The strategically-placed Isthmus of Corinth has always been of great importance for the control and the protection of the area. It is believed that even from the Mycenaean Times, efforts were made to fortify Isthmus, and the last effort being the building of the Hexamillion Wall. Herodotus refers that when Xerxes attacked the Greeks, many Peloponnesian cities asked for their soldiers to hide at Isthmus and not in Thermopylae.
The one and only pathway from the north part to Peloponnese, therefore, played a very significant role in the history of the land. The Peloponnesians repeatedly fortified the narrow pass, by building the Wall of Isthmus. Later, this constructional base was used, repaired and finally reinforced to constitute the Justinian’s Wall, which is known today as the Hexamilion Wall, because of its 6 miles long length (six : in Greek «hèxi») . It is a work of the Emperor Justine, and repaired in 1415 by the order of Michael Paleologos.
It was first built during Emperor Theodosius’ rule between 408 and 450 A.D , when the Barbarians went against the Roman Empire. There were two reasons that forced the Romans to find a solution for the fortification problem. The first was when Alarichos attacked Greece in 396 A.D., and the second when the Visigoths attacked Rome in 410 A.D. After that, the area was finally fortified and strengthened with towers and bastions.
The wall, remains of which are still visible today, was constructed during Justinian’s rule and extended along Isthmus from the shores of the Saronic Gulf until the Corinthian Gulf. It constitutes one of the biggest and most significant fortifications for the protection and defense of Peloponnese from the barbaric raids. The construction lasted from 548 until 560 A.D.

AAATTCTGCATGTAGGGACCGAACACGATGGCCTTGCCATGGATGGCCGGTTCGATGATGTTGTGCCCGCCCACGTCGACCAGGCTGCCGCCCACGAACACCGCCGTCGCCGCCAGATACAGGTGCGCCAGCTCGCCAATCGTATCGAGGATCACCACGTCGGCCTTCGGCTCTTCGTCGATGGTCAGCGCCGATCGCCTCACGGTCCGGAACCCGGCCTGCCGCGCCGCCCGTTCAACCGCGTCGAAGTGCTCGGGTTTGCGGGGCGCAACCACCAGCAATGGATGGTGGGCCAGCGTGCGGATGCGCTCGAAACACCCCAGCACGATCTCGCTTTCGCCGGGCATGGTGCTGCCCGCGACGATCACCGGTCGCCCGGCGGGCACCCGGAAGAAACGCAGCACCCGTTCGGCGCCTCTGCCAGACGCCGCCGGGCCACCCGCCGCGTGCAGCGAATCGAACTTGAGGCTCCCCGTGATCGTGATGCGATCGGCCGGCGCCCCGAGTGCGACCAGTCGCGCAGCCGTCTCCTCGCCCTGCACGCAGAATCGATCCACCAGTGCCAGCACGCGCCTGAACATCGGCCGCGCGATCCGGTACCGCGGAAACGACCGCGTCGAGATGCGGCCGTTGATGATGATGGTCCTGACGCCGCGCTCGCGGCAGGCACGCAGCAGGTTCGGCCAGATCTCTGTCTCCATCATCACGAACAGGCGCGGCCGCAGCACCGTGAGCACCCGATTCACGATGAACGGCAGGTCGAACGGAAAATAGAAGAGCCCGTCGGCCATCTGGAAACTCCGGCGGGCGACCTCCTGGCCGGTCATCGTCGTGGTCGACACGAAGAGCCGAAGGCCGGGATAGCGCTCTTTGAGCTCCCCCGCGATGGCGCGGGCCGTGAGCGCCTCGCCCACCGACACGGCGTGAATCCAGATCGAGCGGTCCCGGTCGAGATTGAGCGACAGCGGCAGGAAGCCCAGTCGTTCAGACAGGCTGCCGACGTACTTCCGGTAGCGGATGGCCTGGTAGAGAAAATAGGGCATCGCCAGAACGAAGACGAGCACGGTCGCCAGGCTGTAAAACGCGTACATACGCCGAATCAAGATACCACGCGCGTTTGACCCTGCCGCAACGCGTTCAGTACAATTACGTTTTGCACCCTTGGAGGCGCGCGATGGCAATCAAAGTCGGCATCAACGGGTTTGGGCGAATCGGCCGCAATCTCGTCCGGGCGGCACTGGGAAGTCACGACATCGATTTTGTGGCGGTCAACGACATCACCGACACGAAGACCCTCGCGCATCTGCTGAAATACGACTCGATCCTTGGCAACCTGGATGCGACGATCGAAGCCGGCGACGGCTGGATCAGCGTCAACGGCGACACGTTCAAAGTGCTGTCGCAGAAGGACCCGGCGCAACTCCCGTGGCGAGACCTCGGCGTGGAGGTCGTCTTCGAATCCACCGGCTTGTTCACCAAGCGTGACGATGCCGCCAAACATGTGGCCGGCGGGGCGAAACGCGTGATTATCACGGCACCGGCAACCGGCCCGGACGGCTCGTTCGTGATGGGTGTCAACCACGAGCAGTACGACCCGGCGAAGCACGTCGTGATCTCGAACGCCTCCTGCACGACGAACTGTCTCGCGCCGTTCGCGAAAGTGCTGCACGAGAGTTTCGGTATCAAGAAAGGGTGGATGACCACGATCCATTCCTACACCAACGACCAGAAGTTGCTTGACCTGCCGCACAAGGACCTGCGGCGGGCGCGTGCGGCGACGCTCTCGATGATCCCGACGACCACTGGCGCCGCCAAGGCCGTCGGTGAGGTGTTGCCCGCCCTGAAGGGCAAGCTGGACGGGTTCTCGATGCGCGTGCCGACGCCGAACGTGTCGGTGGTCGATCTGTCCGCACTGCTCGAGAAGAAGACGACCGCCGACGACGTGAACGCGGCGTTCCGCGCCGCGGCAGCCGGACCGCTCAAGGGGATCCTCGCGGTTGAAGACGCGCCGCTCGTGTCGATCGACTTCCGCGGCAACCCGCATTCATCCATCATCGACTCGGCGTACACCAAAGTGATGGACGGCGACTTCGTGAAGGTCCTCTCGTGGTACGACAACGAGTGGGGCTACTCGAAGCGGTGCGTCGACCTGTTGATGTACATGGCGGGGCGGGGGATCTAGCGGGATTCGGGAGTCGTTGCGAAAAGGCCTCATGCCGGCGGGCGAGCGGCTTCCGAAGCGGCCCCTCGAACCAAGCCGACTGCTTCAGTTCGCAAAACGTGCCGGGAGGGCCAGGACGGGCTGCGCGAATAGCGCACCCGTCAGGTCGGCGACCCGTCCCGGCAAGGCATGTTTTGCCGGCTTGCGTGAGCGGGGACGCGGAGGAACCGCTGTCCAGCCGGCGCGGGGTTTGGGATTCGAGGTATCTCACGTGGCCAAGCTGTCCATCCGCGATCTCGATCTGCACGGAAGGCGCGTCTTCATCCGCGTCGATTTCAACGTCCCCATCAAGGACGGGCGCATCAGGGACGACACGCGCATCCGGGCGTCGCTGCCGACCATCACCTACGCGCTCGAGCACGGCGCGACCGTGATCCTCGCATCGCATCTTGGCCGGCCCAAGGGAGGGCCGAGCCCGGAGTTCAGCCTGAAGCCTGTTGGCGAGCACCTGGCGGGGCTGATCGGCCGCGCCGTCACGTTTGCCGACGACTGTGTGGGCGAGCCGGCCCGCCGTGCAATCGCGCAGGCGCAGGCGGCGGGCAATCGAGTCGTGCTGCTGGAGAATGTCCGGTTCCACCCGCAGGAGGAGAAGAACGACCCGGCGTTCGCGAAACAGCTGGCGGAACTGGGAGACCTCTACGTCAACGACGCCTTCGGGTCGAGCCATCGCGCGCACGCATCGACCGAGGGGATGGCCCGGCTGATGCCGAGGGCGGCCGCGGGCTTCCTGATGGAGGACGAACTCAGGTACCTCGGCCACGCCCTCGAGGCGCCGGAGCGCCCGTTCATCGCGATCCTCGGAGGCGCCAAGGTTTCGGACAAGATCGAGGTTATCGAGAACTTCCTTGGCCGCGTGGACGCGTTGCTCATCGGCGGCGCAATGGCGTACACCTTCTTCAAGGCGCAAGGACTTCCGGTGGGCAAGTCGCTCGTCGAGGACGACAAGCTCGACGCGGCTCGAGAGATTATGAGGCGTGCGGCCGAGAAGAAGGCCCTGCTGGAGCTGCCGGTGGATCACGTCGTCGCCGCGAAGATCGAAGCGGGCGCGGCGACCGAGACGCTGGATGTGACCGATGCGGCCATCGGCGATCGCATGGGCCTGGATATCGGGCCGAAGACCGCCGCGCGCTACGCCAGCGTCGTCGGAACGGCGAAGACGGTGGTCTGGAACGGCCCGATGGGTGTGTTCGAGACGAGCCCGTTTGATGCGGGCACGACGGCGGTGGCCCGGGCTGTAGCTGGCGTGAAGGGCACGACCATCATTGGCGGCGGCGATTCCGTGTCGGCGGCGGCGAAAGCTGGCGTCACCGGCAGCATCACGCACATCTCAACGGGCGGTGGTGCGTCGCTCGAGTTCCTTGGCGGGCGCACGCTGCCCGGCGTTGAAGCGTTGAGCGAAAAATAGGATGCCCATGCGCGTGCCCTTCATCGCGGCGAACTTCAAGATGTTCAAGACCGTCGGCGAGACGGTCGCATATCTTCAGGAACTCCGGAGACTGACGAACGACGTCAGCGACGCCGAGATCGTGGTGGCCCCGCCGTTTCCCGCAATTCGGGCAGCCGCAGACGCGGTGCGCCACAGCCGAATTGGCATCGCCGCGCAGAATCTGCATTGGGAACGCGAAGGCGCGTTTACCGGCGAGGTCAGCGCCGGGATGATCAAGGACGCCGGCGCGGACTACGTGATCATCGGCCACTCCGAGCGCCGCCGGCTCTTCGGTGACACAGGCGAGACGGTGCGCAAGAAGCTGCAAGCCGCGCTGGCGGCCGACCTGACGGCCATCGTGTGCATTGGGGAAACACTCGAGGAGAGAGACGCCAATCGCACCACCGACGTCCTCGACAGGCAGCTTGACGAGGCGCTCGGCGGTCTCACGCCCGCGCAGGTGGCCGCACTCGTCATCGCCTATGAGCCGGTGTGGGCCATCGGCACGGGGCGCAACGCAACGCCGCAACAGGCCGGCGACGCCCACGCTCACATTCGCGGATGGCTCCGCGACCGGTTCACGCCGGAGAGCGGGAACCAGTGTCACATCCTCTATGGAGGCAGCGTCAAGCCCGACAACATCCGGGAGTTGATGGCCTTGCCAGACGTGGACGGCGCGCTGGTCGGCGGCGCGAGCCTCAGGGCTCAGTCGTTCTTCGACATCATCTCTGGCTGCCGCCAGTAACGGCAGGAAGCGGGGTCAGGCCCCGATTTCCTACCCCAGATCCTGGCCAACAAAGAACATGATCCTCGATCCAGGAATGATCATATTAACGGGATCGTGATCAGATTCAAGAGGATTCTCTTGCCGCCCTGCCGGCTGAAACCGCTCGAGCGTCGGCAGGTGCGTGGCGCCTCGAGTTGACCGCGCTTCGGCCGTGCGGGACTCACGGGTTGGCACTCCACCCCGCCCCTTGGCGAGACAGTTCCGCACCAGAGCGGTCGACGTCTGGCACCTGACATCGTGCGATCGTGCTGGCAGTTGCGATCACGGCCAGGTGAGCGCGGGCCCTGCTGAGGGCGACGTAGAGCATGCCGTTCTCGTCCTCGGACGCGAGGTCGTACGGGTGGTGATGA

It was 7,5 km long and 3 m wide and is strengthened at intervals with quadrilateral towers, that protrude from the normal wall line. It is constructed directly on the rock and follows its natural form. It is one of the most extensive ancient constructions of the Helladic area. Building materials from other nearby building, including ancient temples, like the temple of Poseidon in Isthmia or the temple of Hera in Perachora were used for its construction. 153 small towers constructed in total.
In 1415, the Emperor Manuel Paleologos supervised the construction operations. The Ottomans destroyed the wall in 1423 and once again in 1431. Despot Constantine Paleologos repaired it three years later, but the Turks attacked again in 1446 and in 1452. After the domination if the Ottoman Empire, in 1460, the wall was completely abandoned.
Its modern form is a typical characteristic of the building style of Justinian’s era. In the joints ancient building material, mad bricks and stones and strong mortar were used. It mostly used the emplekton masonry which means transversely mounted blocks which prevent the collapse and make it difficult for removal of material from the body of the wall. Today, the wall has 67 towers and the small fortress of Isthmia attached to it.